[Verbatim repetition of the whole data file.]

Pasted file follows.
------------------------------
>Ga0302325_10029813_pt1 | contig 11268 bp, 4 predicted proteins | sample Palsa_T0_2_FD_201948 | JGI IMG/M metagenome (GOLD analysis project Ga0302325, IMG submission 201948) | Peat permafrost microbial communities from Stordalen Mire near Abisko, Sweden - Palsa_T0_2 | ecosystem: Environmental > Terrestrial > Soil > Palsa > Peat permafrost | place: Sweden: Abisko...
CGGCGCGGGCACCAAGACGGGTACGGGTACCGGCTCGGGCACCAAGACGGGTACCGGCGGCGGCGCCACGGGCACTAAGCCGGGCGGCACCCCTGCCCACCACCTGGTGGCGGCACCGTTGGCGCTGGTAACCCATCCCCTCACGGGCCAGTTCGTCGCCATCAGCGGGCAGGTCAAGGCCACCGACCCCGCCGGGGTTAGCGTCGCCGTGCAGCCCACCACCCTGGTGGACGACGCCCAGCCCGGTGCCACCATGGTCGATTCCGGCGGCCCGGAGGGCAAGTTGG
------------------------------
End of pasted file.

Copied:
>Ga0302325_10029813_pt1 | contig 11268 bp, 4 predicted proteins | sample Palsa_T0_2_FD_201948 | JGI IMG/M metagenome (GOLD analysis project Ga0302325, IMG submission 201948) | Peat permafrost microbial communities from Stordalen Mire near Abisko, Sweden - Palsa_T0_2 | ecosystem: Environmental > Terrestrial > Soil > Palsa > Peat permafrost | place: Sweden: Abisko...
CGGCGCGGGCACCAAGACGGGTACGGGTACCGGCTCGGGCACCAAGACGGGTACCGGCGGCGGCGCCACGGGCACTAAGCCGGGCGGCACCCCTGCCCACCACCTGGTGGCGGCACCGTTGGCGCTGGTAACCCATCCCCTCACGGGCCAGTTCGTCGCCATCAGCGGGCAGGTCAAGGCCACCGACCCCGCCGGGGTTAGCGTCGCCGTGCAGCCCACCACCCTGGTGGACGACGCCCAGCCCGGTGCCACCATGGTCGATTCCGGCGGCCCGGAGGGCAAGTTGG